The antics of an animated giant ape were too much for the BBFC.
The British Board of Film Censors was the only authority in the world to have a specific certificate for horror films. Introduced in 1932 after pressure from local authorities who were concerned about the new horror genre that had emerged in the wake of Dracula a year earlier, the H certificate was the first age-restricted certificate in the UK – previously, the U and A certificates had been advisory only, but the H specifically banned under 16s from seeing a film. The certificate lasted until 1951 when it was replaced by the X, which covered a whole range of adult themes.
British censorship being what it is, some decidedly odd titles were saddled with the H, none odder than the 1933 cartoon King Klunk. A satire on King Kong that was part of the Pooch the Pup series, the film would seem to be ideal juvenile entertainment, but the BBFC decided that it was horrific enough to be restricted. To be fair, several Betty Boop cartoons were banned outright around the same time, so it might have escaped lightly.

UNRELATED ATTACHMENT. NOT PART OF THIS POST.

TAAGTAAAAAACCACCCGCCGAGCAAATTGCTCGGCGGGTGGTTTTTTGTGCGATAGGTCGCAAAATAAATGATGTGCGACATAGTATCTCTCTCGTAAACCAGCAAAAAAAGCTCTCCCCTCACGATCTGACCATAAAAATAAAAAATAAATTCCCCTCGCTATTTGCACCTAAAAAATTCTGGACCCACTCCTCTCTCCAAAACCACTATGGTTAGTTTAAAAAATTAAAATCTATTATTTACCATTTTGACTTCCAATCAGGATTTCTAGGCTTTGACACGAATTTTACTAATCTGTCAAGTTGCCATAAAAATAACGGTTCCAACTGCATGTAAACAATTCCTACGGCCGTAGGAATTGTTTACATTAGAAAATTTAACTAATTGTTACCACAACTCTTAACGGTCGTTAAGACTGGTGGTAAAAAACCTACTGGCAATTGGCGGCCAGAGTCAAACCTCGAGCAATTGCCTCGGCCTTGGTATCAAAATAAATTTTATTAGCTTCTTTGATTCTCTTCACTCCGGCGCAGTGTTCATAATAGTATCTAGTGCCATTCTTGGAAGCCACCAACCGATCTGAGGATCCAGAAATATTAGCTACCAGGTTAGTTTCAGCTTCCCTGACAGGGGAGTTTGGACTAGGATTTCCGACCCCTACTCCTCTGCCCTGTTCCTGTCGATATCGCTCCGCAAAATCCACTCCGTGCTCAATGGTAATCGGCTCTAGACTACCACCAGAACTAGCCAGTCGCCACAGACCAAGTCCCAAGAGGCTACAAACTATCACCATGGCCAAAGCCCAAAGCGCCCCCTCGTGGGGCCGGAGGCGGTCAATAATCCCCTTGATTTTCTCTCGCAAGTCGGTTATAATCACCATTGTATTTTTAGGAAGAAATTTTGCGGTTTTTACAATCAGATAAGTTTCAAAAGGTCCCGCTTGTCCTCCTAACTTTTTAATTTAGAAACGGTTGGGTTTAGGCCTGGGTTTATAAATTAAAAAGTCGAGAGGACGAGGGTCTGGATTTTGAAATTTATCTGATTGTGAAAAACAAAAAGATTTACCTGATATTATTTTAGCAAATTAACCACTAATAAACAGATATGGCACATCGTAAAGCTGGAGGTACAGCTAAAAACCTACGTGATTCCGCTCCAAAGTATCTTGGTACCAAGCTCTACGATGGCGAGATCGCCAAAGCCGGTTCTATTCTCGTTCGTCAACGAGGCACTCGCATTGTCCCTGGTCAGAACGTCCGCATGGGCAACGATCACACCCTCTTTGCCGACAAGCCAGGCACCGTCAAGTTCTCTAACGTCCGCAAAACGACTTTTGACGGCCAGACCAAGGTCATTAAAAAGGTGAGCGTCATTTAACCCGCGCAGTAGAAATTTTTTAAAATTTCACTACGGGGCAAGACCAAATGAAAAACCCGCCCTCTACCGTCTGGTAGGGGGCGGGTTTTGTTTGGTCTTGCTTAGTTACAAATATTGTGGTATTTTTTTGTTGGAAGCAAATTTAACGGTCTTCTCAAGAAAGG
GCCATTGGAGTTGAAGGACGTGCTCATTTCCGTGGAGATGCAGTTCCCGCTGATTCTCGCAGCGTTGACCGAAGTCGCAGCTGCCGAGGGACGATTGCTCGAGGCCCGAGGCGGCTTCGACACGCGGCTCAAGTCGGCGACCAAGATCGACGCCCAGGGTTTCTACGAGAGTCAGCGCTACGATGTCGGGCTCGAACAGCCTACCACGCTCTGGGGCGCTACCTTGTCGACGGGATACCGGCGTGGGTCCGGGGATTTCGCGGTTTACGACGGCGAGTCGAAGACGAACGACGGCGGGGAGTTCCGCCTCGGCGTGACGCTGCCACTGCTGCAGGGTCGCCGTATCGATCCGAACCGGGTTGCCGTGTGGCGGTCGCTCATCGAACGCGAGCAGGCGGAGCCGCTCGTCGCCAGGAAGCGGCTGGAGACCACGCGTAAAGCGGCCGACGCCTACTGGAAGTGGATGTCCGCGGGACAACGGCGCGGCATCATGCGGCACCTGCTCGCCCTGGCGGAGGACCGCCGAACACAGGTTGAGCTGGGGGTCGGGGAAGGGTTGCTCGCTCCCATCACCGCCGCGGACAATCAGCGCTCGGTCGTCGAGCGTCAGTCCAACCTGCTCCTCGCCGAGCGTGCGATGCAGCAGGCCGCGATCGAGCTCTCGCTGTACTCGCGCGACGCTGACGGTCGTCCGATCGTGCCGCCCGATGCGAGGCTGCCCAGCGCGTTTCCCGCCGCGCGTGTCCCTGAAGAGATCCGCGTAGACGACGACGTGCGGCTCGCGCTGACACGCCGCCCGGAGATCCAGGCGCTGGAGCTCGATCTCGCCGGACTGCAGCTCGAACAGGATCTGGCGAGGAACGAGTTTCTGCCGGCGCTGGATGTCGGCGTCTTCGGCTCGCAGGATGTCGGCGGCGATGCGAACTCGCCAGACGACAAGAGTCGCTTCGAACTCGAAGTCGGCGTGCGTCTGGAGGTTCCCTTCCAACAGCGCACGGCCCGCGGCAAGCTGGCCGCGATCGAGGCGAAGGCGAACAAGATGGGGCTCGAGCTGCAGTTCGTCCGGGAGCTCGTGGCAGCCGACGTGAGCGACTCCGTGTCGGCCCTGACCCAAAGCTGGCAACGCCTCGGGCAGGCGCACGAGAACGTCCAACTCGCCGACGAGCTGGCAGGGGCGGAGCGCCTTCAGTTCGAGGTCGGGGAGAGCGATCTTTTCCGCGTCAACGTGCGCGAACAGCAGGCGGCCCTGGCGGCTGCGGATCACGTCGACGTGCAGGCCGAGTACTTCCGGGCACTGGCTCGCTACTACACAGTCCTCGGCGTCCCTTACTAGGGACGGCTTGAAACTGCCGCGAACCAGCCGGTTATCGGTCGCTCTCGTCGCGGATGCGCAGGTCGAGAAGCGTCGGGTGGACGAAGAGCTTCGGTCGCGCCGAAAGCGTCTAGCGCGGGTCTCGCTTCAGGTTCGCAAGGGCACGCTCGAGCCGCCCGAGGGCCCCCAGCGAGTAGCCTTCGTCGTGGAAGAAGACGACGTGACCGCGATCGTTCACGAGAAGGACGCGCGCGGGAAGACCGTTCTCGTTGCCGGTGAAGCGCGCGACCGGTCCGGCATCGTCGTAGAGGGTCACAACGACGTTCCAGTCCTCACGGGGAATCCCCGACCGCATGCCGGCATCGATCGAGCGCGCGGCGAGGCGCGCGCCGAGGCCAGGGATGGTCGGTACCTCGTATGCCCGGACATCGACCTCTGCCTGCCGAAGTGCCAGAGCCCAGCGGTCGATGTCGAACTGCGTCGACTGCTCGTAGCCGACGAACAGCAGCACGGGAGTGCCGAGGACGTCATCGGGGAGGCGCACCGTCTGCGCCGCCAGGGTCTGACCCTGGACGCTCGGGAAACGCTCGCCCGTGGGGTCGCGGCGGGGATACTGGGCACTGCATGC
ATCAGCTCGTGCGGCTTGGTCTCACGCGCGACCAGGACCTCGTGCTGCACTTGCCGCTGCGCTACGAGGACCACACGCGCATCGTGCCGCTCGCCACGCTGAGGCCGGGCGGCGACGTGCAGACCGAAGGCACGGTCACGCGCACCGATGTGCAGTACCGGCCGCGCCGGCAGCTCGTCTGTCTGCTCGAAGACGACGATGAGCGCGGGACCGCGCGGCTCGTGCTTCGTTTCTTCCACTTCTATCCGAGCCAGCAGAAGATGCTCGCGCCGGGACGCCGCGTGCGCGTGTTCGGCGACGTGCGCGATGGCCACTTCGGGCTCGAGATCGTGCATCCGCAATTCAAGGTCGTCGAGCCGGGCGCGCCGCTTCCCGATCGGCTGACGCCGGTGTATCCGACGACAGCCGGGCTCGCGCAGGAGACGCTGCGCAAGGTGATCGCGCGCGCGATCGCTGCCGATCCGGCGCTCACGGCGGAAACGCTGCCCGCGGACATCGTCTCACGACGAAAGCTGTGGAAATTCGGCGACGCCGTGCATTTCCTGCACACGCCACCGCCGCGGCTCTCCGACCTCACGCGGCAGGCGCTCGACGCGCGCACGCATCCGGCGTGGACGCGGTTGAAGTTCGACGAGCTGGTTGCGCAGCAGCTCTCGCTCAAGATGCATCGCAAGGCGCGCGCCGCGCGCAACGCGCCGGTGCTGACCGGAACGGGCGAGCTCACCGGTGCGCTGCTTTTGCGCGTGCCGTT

King Klunk is a pretty funny spoof of King Kong, following the story surprisingly closely, with Pooch and his unnamed girlfriend venturing to Africa to try to photograph the legendary Klunk.
As with many a cartoon of the era, the film contains some pretty un-PC imagery and if you are the sort of person who can’t view eighty-year-old films without seeing them through the prism of modern standards, then you might find this even more offensive than the BBFC did and should probably not watch it.
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